Thankfully, Clients Can Be Difficult


“Thankfully, clients can be difficult.” 

What? Did you immediately think, “Why should I be thankful for that ! ? ! ?”

Well, let’s look at this from a distance for a moment. If all clients were as smart, resourceful, educated, logical, connected, and cooperative as you and your company, then why would they need you? And if they did need you, will you still be valuable and, in turn, still compensated the same?

Angry WomanOkay, let’s consider that even if the clients are all of the wonderful qualities I mentioned above, they may still need your help with something. Maybe it is a product, technology trends, market trends, processes, documentation requirements, compliance, contracts, negotiations, money, etc… or MAYBE NOT. And the latter situation is why we should be thankful.

Through the years, our team works to be sure we see the difficult clients as the people that ultimately create the biggest real value for our services and efforts. Maybe it is the client that is easy to get along with but with a killer problem that needs and wants our help. Perhaps the client is confused about the help they need and makes the process harder than normal but in the end is appreciative of the support and service.

There are even potential clients that will make a project’s success impossible and take that project to our competition. These projects eventually become the disasters that help others learn to appreciate those (such as you and I) that can bring success.

I bring this up because I hear many so-called “professionals” discussing, in dismay or disgust, the challenges their clients create. Does it create more effort to resolve some issues? Sure. But this is that golden, wonderful opportunity to bring extra value to the customer and your reputation. And bringing value is why ultimately we all get paid.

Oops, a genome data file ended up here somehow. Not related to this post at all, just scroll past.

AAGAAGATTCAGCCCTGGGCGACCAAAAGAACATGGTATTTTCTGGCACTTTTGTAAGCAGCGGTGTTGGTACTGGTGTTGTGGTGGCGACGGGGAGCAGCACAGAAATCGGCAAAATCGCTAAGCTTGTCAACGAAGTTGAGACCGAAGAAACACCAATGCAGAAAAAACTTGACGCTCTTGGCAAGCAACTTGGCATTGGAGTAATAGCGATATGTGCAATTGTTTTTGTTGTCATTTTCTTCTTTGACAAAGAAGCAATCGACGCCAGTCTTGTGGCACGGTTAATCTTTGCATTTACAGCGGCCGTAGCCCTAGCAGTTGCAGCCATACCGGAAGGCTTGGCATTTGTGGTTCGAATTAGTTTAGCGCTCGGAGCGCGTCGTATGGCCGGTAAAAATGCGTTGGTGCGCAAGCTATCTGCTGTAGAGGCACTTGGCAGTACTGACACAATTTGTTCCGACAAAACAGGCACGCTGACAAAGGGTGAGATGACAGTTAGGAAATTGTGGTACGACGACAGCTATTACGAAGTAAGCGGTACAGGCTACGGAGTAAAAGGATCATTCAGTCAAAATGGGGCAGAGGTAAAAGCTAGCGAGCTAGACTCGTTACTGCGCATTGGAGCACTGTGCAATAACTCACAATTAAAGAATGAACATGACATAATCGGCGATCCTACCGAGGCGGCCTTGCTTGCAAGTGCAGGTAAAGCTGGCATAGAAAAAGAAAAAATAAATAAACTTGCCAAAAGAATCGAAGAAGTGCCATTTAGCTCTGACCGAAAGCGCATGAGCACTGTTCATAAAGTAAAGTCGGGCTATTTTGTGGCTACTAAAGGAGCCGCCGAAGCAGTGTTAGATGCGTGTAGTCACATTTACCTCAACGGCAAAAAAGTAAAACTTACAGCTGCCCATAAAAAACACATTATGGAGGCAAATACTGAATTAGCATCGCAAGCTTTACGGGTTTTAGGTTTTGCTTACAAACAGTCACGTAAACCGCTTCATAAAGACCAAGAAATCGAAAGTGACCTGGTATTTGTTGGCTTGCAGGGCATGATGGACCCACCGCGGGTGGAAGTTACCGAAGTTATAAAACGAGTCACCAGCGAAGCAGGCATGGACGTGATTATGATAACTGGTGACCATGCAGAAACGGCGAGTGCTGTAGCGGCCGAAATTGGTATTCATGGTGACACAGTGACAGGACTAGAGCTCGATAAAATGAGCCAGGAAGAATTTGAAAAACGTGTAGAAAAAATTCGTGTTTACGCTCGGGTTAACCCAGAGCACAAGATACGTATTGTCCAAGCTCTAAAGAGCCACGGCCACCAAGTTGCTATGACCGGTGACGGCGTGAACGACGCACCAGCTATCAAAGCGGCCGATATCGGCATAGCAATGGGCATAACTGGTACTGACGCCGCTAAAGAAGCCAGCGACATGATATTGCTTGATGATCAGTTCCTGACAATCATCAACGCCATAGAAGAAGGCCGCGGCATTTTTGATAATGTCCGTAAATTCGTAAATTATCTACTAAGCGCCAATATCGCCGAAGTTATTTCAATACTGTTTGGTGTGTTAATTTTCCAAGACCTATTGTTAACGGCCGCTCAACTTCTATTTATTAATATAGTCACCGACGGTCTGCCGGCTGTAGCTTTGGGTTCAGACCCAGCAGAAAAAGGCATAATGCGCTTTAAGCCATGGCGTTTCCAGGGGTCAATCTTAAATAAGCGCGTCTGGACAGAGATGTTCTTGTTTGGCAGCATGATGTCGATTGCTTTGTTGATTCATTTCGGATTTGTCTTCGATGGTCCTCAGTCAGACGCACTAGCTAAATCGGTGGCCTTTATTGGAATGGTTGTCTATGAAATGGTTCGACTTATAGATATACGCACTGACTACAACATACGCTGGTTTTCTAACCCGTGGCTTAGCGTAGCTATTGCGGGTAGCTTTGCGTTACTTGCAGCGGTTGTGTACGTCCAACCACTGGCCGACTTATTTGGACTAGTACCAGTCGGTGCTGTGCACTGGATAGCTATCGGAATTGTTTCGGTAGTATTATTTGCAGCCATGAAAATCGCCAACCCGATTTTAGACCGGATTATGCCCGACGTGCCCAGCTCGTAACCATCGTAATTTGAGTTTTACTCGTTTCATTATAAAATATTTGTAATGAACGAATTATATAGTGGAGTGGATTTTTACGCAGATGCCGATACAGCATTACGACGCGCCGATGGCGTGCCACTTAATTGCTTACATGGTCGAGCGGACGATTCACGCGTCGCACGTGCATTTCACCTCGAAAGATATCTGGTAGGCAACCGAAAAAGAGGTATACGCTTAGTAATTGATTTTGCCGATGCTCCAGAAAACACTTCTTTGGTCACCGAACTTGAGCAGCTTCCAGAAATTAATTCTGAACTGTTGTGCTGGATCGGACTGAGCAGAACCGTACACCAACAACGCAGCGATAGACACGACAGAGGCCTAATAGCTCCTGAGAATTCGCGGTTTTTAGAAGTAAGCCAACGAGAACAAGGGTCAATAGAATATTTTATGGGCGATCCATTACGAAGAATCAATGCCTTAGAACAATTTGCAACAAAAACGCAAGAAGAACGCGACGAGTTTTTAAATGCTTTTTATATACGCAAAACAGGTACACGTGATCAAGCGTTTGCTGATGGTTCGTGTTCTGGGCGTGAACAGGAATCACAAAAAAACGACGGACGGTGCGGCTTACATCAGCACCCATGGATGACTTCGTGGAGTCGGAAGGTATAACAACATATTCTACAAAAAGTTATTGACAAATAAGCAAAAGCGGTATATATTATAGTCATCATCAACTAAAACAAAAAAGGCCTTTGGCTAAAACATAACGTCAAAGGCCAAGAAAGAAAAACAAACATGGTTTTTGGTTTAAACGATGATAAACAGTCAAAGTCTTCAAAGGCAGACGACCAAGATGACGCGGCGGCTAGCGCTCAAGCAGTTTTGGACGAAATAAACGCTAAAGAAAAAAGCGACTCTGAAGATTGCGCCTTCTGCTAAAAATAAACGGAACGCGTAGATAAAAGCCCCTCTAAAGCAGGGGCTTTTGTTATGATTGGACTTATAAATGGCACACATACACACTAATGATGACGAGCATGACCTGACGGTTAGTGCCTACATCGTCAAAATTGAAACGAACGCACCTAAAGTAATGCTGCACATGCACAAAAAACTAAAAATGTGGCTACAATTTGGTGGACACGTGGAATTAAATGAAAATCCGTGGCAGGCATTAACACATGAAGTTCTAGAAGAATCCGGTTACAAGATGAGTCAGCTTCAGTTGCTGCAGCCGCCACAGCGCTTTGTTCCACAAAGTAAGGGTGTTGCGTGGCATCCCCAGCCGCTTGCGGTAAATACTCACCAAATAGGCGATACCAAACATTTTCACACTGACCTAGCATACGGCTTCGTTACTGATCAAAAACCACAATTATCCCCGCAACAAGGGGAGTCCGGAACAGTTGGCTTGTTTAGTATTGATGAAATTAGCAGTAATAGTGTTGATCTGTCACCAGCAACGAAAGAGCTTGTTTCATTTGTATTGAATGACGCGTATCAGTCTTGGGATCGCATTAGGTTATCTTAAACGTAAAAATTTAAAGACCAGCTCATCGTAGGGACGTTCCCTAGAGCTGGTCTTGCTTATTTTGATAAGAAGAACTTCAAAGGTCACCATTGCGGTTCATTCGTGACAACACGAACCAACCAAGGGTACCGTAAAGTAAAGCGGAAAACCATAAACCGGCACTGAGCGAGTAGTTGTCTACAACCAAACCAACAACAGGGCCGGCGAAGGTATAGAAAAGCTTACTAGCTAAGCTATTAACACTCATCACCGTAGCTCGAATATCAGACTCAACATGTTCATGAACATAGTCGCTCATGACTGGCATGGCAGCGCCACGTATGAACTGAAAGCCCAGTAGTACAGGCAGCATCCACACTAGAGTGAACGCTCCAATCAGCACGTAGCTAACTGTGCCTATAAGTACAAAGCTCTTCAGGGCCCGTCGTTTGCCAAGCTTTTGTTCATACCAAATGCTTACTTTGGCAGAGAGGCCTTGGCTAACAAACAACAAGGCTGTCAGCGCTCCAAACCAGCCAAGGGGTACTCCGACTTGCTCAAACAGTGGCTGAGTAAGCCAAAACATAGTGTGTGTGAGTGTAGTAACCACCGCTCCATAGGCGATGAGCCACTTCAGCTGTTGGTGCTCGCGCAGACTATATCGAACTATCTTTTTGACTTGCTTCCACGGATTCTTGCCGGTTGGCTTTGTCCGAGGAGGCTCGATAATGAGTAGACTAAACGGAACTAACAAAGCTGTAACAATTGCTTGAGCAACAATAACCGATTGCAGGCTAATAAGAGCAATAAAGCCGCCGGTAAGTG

Do difficult people sometimes make deals or projects come apart or fail? Sure. But if you know how to manage, avoid or appropriately end a bad deal, you can avoid or limit your loss. More importantly, it is these bad behaviors (and real-life horror stories) that lead the smartest people to take the time to find you and your expertise.

Not only does this idea apply to clients, it applies within companies and for individual careers too. As a boss or an employee, you are likely paid to solve a problem the company or boss faces. Whether you build, ship, create, sell, buy, or manage a product or service, the fact someone needs you to do this job means there is a problem to be solved. Some problems will be easier than others. Some will be harder. That’s life and that’s life at work. But the challenges create the opportunities to excel above the competition (and colleagues).

You see, it is not the time we get paid for, it is the value we bring to that time. And if this were all as easy as we want our clients to see it is, then what would be our value? It might be some value, but not what it is when we help people navigate difficult waters. 

Sometimes we all get smart, informed, cooperative clients or colleagues that are easy to work with and that is great. But it is the challenging situations that allow us to show we are true professionals that can address the tough problems with a great attitude and really bring value to the table to benefit all.

So the next time you hear yourself or your team complaining about a difficult client or project, pause and appreciate that you have clients and business. Don’t whine. Be a professional, project yourself as a professional and then step up and manage that project, that client, and your image.


About the Author

Glenn S. Phillips works with leaders who want to leverage technology and understand risks within. An author and blogger, Glenn is often quoted in national media, plays a really ugly tuba (it even has a bullet hole) and is a fan of dark chocolate and great puns.